Outlook Points to Peak Transport Demand for Oil

Topics: Petroleum economics/production forecasting
Source: BP.
Liquids demand and demand growth to 2035 are shown in BP’s 2017 Energy Outlook.

Transportation is the linchpin of oil consumption, responsible for more than 50% of the oil that the world uses every day and almost 70% of that consumed daily in the United States. Forecasters all agree that the global vehicle fleet, the dominant factor in transportation demand for oil-based fuels and the major source of transport-sector growth, will expand greatly in the next 20 to 30 years.

Thus, it is notable that BP in its 2017 Energy Outlook forecasts, as a base case, that by the mid-2030s, transport demand growth for oil will slow to a trickle, while demand for noncombusted oil use—particularly in the petrochemicals industry—will become the chief driver of oil demand growth.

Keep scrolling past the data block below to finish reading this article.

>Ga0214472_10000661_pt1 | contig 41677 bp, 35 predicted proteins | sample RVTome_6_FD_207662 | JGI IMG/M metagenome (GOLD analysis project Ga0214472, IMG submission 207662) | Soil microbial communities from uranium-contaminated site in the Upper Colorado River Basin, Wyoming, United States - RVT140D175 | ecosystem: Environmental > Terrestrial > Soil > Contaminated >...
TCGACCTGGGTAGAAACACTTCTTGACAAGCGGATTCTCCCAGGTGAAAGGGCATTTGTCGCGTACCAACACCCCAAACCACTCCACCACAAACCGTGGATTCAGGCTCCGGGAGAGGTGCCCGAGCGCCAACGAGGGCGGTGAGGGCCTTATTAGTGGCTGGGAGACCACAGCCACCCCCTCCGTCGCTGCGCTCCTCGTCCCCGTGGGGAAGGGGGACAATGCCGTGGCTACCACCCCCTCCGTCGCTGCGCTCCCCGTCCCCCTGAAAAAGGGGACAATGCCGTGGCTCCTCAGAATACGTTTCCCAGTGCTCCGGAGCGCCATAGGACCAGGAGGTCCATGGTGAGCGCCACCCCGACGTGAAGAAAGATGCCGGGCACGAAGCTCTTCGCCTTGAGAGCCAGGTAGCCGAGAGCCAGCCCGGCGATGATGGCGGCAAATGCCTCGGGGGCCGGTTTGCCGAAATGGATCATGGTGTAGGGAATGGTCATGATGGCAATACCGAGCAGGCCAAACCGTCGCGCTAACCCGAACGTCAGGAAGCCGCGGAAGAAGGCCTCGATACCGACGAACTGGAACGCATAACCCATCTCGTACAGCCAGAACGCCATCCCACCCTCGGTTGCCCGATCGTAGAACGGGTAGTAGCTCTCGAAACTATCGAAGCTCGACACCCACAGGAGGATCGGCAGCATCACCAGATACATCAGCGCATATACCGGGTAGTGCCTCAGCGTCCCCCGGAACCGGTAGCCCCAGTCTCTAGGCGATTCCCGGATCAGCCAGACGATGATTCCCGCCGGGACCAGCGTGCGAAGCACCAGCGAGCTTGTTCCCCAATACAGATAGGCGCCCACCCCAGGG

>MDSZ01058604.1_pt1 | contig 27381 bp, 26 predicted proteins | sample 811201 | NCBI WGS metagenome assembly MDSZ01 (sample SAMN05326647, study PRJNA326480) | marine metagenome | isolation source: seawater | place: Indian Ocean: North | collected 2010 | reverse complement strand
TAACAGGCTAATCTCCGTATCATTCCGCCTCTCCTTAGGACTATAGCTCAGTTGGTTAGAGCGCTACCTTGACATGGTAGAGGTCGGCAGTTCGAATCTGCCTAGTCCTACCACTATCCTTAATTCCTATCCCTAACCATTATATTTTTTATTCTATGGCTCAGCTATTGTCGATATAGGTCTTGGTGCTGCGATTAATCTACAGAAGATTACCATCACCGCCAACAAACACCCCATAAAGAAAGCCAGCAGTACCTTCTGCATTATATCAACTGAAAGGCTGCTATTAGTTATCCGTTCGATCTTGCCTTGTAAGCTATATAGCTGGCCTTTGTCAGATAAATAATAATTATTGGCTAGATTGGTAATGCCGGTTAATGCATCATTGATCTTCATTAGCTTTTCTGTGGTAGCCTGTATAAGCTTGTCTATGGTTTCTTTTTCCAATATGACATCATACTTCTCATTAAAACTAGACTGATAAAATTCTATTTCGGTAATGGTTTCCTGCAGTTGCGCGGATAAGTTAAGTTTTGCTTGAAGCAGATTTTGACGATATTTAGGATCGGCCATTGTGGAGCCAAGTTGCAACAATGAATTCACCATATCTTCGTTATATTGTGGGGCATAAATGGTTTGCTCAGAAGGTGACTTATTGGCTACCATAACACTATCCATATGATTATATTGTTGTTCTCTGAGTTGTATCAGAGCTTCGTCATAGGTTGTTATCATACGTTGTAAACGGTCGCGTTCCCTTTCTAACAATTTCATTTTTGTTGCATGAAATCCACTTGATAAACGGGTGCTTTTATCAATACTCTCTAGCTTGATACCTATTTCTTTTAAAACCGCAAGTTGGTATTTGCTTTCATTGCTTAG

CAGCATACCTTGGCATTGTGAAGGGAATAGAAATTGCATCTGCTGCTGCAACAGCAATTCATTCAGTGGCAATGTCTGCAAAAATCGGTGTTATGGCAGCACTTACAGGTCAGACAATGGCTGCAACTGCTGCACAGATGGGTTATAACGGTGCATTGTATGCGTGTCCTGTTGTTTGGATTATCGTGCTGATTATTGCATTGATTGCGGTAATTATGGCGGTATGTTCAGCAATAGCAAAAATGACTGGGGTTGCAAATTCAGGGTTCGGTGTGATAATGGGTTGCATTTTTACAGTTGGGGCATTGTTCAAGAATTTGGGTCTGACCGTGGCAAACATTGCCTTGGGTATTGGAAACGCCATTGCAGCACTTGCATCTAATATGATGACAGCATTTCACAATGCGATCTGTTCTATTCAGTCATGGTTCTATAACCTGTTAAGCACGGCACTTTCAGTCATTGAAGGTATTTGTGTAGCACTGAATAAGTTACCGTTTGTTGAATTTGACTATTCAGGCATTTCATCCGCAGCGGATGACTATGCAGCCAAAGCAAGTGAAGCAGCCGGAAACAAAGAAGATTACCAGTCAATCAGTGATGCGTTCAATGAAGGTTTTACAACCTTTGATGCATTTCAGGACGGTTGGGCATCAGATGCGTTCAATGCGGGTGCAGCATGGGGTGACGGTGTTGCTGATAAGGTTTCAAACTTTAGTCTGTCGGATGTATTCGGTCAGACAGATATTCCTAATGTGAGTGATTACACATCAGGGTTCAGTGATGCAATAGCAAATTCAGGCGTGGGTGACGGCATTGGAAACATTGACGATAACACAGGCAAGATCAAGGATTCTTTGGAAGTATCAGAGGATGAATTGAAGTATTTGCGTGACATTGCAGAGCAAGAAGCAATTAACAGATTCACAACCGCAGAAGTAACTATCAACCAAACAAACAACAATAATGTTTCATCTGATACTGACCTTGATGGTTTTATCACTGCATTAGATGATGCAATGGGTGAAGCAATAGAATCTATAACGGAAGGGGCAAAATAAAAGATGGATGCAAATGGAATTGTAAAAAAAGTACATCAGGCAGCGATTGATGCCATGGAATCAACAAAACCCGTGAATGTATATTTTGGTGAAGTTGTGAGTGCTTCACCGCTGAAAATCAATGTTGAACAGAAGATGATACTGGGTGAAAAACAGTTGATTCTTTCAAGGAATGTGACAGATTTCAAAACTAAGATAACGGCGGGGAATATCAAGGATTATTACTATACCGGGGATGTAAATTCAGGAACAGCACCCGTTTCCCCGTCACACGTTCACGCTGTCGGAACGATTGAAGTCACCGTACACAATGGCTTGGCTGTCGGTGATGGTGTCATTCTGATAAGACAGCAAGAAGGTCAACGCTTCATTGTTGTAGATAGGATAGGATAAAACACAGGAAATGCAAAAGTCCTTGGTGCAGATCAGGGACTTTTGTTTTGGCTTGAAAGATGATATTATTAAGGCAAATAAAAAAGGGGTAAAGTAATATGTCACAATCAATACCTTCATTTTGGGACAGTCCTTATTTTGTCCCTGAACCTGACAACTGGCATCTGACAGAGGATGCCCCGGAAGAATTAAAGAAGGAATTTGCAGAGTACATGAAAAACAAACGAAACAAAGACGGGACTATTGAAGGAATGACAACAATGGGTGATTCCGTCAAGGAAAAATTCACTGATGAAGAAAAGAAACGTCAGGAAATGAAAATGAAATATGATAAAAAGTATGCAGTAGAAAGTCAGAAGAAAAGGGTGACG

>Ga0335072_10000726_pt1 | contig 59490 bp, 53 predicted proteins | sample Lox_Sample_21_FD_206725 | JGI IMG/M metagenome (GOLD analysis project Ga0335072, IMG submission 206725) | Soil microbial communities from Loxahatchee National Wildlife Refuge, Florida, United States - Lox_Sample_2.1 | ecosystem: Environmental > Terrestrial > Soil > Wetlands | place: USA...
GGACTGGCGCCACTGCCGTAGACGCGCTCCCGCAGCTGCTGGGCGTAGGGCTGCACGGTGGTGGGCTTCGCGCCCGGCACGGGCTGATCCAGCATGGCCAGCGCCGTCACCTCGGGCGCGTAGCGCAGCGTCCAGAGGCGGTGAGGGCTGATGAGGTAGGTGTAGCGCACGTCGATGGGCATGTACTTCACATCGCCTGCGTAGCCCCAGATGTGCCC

Specifically, over the outlook ­period of 2017–2035, the growth in transport demand will decelerate from 1 million B/D per year to 0.4 million B/D per year and level off, while the demand for noncombusted oil use will increase by 6 million B/D.

Not every forecast agrees with this. The International Energy Agency and ExxonMobil, for example, believe that transport demand will continue to drive oil consumption growth for substantially longer. On the other hand, Shell Chief Executive Officer Ben van Beurden recently said that oil demand as a whole could peak in the early 2030s and possibly sooner with higher biofuel use. There are forecasts from outside the industry that show oil demand peaking and starting to decline sooner rather than later.

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Outlook Points to Peak Transport Demand for Oil

Joel Parshall, JPT Features Editor

01 September 2017

Volume: 69 | Issue: 9